Divorce Mediation Group

The prospect of ending your marriage can be devastating, but divorce proceedings don’t have to be traumatic. Divorce mediation is an affordable alternative to litigating in court for resolving all family law issues before, during, and after the divorce or legal separation. Both parties meet with a trained, impartial family law mediator, here in San Diego, to resolve issues in a confidential setting 

  • Managing High Conflict Personalities

    Bill Eddy’s method (“So, What’s Your Proposal?”) endorsed by New York securities class-action attorney and mediator.

  • Divorce 101

    Divorce 101

    Free 3-hour workshop held one Saturday morning a month.  Hear from divorce professionals as you explore your divorce options

  • Free and Confidential Consultation

    Learn about our free and confidential divorce mediation consultation.

  • Divorce Mediation Blog

    Read informative articles from our Divorce Mediation Group program manager, Kim Werner

Our Mission Statement is to provide those in divorce a civil, sensible, cost-effective alternative to litigation. We provide a comfortable, private setting with an experienced family law mediator, allowing the parties to control the outcome of important decisions about their family and property.

Our mediators are family law attorneys who help you reach your own agreements on issues of custody, child and spousal support (alimony), and/or division of assets and debts. The divorce mediator provides substantive information about divorce laws and court procedures, so you can make reasonable decisions for yourselves.

To learn more, visit our Divorce Mediation FAQ’s

Family Law Issues for Mediation

  • Divorce
  • Post-divorce Modification
  • Paternity
  • Unmarried Couples
  • Legal Separation
  • Division of Assets and Debts
  • Spousal Support (Alimony)
  • Custody/Parenting
  • Child Support

10 Reasons to Choose Mediation for
Your Divorce

More and more people are choosing divorce mediation. Let’s look at some of the benefits of this option include:

1. It Costs Less »

The parties usually share the cost of mediation, which is commonly between $2,000 and $6,000 total for a divorce from start to finish. Fees for a typical litigated divorce  can run up to $40,000 per party. 
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2. The Parties Have Control »

In divorce mediation, the parties control how quickly or slowly decisions are made, when the divorce petition is filed and what the terms of the divorce will be, in contrast to litigation where attorneys set court dates, and judges make decisions with limited time and information.
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3. Paperwork Prepared »

Many parties try to do their own divorce these days, but they run into difficulty trying to understand the laws and the confusing paperwork involved. A mediator, who is also an attorney, can prepare and file all of the paperwork in divorce.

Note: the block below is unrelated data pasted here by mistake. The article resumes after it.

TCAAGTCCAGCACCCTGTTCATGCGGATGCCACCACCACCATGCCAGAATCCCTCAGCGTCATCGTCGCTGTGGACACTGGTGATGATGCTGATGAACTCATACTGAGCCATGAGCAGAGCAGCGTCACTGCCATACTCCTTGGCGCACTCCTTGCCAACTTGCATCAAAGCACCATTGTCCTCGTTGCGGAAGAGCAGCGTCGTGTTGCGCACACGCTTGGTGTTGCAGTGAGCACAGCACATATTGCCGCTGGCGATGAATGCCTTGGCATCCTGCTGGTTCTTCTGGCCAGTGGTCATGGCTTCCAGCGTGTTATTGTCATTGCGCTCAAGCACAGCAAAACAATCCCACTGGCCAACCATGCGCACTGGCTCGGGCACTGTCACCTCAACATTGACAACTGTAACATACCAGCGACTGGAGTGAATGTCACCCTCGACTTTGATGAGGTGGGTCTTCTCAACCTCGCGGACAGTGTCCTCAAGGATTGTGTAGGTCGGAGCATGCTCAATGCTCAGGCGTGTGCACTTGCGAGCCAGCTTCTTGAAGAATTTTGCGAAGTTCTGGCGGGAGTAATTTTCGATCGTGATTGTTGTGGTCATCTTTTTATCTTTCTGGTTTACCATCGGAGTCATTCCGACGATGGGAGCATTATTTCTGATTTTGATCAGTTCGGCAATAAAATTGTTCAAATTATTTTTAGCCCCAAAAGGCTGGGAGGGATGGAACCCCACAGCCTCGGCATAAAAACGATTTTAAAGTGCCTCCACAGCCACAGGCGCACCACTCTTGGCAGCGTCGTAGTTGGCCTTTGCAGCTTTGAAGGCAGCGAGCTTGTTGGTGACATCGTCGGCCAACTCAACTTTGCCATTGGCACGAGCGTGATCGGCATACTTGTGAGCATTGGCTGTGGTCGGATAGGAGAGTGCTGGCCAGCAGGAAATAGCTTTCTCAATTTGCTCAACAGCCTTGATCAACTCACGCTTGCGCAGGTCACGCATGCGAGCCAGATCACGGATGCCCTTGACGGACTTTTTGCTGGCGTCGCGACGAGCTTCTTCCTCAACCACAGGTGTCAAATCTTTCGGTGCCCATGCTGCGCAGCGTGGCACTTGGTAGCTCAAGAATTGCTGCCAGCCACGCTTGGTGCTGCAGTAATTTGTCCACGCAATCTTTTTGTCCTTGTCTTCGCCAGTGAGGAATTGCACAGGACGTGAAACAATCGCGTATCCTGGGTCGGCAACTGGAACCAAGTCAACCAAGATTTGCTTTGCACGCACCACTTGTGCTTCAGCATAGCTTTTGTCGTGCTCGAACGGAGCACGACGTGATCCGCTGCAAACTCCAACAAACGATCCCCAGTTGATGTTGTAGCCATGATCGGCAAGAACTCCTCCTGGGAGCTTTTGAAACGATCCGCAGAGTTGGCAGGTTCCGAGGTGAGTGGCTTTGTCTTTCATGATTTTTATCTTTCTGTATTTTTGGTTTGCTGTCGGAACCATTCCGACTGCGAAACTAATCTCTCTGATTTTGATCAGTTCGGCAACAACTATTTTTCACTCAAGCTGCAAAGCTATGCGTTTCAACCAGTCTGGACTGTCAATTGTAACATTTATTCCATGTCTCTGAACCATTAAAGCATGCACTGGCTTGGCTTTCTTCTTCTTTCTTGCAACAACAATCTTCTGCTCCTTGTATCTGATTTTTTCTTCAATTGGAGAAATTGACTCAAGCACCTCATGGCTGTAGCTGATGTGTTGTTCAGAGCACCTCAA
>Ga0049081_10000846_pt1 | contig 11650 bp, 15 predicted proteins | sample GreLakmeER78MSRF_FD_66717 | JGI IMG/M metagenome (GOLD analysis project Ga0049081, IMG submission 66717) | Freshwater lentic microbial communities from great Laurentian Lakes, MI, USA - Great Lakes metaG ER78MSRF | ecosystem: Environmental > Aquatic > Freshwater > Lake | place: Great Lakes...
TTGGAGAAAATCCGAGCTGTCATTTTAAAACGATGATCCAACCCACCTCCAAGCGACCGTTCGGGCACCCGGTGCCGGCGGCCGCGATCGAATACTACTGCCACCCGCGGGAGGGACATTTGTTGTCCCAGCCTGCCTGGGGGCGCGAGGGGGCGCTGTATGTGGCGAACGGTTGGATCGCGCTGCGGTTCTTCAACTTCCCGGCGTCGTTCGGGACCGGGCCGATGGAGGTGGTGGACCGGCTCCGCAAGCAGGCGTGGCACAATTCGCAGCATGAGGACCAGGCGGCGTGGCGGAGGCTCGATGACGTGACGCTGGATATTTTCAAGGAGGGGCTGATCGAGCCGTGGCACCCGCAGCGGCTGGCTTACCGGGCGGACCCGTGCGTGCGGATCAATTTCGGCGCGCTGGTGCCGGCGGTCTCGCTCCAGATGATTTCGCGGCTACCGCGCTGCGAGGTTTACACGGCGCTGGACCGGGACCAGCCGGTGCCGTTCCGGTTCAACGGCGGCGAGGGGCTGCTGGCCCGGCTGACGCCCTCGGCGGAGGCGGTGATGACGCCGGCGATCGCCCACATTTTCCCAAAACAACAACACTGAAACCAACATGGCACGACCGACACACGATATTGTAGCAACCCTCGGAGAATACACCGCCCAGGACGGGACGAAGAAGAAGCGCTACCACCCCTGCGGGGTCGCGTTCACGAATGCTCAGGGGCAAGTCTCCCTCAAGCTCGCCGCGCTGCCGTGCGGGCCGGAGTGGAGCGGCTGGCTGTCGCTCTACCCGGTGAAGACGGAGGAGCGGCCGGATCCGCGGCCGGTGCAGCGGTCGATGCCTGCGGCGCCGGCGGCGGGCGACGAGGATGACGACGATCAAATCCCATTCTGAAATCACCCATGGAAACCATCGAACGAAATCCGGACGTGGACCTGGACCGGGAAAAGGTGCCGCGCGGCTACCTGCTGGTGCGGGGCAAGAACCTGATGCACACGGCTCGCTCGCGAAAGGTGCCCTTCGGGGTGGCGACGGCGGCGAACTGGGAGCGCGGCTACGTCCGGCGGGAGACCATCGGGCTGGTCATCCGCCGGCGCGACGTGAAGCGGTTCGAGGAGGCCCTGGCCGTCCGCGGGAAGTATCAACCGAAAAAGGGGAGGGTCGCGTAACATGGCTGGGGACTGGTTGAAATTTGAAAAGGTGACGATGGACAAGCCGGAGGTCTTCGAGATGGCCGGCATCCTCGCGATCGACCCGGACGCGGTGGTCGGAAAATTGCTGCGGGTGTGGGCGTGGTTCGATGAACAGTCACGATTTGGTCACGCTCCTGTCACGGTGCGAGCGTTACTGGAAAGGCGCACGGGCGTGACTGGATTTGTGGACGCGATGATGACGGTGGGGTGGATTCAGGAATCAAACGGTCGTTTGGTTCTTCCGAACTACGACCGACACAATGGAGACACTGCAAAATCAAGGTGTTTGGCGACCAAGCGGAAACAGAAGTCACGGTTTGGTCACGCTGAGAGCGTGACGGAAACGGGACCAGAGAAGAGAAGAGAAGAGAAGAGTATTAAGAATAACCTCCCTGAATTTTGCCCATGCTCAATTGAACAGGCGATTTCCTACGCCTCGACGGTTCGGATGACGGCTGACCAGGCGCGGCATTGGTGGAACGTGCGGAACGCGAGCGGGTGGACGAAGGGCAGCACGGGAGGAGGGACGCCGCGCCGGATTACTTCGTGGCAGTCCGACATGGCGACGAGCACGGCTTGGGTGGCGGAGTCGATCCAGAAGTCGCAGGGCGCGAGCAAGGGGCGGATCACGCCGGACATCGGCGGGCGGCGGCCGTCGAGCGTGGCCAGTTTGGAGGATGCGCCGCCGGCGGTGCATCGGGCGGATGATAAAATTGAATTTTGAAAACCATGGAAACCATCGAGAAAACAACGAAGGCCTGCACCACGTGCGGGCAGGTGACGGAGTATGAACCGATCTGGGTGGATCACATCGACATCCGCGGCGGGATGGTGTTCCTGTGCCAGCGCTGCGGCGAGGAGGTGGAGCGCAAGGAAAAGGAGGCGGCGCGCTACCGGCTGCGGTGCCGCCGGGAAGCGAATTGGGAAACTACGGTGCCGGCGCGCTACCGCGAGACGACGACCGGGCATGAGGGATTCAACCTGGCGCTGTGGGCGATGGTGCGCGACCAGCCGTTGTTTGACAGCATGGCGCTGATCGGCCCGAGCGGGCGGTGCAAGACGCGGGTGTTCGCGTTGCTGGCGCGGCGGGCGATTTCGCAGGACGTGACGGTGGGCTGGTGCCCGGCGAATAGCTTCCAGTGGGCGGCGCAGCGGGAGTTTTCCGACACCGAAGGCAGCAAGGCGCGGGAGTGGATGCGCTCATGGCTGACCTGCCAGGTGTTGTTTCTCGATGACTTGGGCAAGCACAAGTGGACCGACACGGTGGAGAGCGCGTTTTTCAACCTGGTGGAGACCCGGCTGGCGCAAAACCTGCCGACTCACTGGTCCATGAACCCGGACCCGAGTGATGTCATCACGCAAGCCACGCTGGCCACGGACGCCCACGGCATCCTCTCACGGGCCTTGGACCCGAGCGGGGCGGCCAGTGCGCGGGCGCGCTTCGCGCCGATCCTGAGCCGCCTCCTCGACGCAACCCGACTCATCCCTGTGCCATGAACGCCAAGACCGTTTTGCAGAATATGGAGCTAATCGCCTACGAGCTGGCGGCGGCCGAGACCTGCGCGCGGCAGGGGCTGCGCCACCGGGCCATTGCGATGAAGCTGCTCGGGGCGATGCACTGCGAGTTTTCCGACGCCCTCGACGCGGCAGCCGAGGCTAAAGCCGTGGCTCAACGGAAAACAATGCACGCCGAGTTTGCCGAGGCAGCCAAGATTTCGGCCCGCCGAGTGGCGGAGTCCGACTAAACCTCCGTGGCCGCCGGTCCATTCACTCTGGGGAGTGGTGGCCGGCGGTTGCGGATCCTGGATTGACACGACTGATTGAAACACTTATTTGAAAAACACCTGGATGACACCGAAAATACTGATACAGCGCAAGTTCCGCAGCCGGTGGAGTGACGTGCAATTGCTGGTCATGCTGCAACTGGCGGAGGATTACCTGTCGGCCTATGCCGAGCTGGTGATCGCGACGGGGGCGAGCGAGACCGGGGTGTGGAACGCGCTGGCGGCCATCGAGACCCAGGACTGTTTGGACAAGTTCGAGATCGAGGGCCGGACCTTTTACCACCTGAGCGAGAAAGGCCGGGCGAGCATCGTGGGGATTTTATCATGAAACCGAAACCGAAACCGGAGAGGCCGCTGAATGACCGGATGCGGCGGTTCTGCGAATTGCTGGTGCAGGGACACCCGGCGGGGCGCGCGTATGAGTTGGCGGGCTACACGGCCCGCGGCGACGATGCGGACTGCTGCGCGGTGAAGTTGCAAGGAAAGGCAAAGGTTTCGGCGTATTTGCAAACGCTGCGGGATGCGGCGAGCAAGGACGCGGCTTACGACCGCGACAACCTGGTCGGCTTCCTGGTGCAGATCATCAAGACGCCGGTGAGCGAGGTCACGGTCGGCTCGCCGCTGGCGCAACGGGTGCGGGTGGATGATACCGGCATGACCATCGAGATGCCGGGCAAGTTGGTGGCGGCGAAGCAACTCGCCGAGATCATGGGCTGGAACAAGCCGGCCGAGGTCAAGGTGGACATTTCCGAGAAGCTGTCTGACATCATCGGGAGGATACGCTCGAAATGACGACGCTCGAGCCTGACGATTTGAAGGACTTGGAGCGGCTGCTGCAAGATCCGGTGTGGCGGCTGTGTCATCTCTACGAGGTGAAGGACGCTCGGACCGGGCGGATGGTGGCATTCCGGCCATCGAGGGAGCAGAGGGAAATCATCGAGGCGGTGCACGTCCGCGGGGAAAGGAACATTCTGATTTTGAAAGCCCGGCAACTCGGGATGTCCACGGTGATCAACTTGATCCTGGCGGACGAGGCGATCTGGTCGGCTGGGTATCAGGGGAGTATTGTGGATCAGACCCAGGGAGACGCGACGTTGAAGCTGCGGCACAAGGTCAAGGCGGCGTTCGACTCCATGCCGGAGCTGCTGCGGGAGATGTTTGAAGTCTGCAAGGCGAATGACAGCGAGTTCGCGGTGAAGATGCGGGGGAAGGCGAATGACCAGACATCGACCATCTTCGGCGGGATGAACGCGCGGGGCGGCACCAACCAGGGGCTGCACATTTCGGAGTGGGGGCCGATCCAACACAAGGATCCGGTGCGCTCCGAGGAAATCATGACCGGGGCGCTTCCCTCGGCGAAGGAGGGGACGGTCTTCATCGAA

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4. Easier on the Children »

Conflict between parents usually trickles down to their kids, but when the parties work together, it helps the family move forward more smoothly.
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5. Easier on the Parties »

When parties use a mediator to help communicate and make important decisions, they work together in a spirit of cooperation, avoiding a hurtful and expensive court battle. 
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6. Parties Can Still Go to Court »

The parties do not give up the right to go to court. If they cannot resolve their issues in mediation, they may opt out and retain attorneys, and ask the judge decide the unresolved issues.
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7. Parties Receive Legal Information »

While an attorney acting in the role of a mediator cannot give either party legal advice, he or she can share legal information and general knowledge of how a court might address the specific issues in a case.
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8. Emotions Can Be Managed »

Both parties want to be heard and understood in the divorce process. A trained mediator can help parties address your emotions without allowing them to dominate the decision-making process.
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9. It is Confidential »

Discussions and tentative agreements are confidential, so it’s easier  to make offers and consider alternatives in mediation. No one gives up there legal rights by trying mediation, and what is said in mediation may not be repeated in court.
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10. It Builds on the Positive »

In mediation, parties are encouraged to find common ground for making agreements. The focus is on decisions about the future, not past behavior.
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